Before 1971, few specialized collections of American Indian poetry were available for juveniles and young adults. Consequently, The Trees Stand Shining, collected by Hettie Jones and illustrated by Robert Andrew Parker, has a rightful place in the canon of juvenile and young adult fiction. When there is no written document of a culture’s history, the oral one must be preserved for the children of that culture to learn about their heritage. Young people can come to know, understand, and respect peoples of American Indian cultures through the prayers, short stories, lullabies, and war chants that constitute The Trees Stand Shining.
This collection assumes its place in the canon for other reasons as well. The unfortunate practice of lumping together all native people is avoided by including selections from sixteen different groups. There is neither an implied nor a stated reference to “them” or “us.” The unity among the peoples, nature, and animals is evident throughout the book. Each of the people portrayed in Parker’s illustrations is a unique individual, with different facial characteristics, and it is easy to imagine their feelings from their vivid expressions.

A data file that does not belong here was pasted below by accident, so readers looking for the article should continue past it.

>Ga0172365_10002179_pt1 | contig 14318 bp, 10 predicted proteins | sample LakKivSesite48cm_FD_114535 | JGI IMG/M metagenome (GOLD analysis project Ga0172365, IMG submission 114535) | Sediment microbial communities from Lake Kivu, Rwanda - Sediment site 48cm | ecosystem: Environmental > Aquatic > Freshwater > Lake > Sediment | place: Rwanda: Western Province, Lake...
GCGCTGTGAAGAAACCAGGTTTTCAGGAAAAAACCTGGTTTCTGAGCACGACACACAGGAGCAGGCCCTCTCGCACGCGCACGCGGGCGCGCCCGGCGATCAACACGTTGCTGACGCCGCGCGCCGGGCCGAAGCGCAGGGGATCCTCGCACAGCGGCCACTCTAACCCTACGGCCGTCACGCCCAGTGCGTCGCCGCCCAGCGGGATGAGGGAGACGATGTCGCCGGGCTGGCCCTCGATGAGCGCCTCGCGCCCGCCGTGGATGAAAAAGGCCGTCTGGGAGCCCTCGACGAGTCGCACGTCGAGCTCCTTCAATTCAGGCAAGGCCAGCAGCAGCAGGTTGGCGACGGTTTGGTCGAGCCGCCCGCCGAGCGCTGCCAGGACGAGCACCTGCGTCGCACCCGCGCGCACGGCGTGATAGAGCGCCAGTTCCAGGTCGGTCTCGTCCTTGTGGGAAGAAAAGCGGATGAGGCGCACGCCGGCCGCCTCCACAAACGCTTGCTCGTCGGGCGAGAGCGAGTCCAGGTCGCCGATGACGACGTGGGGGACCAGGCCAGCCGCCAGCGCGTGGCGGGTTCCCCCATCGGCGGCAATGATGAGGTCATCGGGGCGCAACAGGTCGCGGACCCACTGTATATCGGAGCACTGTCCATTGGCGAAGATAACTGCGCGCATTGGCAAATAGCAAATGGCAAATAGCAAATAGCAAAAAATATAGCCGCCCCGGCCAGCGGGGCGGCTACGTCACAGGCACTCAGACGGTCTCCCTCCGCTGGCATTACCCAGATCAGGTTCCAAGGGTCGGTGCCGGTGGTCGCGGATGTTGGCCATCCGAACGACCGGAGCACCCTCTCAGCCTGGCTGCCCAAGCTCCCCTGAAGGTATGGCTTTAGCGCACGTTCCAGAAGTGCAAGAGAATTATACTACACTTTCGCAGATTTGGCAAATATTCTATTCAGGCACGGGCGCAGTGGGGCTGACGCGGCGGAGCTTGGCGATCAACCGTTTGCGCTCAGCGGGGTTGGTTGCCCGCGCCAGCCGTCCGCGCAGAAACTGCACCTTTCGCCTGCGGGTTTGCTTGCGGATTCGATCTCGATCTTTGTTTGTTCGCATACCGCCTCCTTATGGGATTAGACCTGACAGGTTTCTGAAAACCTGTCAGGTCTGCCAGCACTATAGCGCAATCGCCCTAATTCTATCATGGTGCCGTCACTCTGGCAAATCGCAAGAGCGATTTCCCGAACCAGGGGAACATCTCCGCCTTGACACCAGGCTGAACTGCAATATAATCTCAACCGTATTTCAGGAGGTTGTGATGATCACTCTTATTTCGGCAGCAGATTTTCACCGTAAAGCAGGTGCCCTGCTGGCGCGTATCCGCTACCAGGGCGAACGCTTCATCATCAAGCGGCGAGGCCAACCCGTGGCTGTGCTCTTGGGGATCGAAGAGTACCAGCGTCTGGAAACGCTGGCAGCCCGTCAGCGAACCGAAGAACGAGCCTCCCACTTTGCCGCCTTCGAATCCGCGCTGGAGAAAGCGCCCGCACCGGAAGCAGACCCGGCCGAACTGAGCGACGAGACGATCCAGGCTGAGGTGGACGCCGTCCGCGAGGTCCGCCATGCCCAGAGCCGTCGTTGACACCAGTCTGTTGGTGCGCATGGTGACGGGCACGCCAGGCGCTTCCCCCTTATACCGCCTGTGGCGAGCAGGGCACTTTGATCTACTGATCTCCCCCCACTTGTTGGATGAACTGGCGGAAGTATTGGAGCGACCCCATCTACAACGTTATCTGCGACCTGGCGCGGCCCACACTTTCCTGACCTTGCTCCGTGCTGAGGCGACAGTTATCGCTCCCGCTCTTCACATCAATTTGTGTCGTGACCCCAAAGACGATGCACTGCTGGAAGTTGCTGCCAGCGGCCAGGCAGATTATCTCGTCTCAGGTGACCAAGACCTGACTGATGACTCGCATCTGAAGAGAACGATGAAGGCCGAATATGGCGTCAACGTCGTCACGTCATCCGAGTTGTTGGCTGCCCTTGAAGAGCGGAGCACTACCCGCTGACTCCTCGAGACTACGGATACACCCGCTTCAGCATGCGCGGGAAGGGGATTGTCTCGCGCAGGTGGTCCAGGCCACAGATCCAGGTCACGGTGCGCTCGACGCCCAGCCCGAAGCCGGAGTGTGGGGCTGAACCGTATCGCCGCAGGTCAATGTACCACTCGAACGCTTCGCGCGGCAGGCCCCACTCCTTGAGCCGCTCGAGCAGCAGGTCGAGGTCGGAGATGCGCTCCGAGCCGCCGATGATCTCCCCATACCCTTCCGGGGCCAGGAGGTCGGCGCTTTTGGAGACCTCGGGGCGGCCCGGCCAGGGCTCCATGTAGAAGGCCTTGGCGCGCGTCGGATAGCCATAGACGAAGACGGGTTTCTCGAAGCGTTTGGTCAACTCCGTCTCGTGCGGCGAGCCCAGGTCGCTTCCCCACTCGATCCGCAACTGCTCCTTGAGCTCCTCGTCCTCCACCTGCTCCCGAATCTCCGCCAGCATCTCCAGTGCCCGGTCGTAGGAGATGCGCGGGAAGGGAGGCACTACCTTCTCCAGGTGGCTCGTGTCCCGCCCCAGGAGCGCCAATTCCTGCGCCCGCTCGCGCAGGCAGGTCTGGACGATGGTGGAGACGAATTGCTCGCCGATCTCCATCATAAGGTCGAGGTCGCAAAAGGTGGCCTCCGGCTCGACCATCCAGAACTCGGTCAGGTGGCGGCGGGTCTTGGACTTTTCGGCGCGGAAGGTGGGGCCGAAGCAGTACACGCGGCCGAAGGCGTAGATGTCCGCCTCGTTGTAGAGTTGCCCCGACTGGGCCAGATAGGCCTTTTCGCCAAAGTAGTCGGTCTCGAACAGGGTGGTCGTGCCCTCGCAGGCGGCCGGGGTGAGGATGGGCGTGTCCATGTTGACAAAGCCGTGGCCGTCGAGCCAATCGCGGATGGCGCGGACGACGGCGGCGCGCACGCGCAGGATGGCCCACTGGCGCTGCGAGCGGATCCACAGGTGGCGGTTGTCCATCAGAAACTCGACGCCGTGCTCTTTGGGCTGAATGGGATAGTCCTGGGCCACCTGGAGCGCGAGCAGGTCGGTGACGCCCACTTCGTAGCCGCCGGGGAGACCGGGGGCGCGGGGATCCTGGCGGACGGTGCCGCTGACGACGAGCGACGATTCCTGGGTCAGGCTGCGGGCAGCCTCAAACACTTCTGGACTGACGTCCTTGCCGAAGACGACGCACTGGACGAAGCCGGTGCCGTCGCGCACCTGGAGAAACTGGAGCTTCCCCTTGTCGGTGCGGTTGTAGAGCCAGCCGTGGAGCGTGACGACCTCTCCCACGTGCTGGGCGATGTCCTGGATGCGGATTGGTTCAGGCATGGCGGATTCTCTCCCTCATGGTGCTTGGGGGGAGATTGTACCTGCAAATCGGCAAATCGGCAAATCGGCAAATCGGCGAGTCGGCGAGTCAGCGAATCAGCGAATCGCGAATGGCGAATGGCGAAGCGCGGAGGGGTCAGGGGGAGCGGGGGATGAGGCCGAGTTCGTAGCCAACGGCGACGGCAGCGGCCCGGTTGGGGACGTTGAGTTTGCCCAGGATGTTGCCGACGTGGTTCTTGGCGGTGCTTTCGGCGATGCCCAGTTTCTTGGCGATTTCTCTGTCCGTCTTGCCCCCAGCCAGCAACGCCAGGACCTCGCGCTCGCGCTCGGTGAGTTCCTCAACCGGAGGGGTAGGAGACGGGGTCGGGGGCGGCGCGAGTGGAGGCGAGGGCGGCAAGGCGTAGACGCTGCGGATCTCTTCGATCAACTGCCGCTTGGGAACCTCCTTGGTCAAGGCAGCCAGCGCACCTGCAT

This book informs its readers accurately. This is no small feat when one considers how much misinformation circulates about any given culture or group at any given time. The questions that it inspires can serve as a springboard to continuing inquiry about American Indians. The elegance of the text, matched only by the beauty of the illustrations, sets a standard for quality that may be difficult to surpass.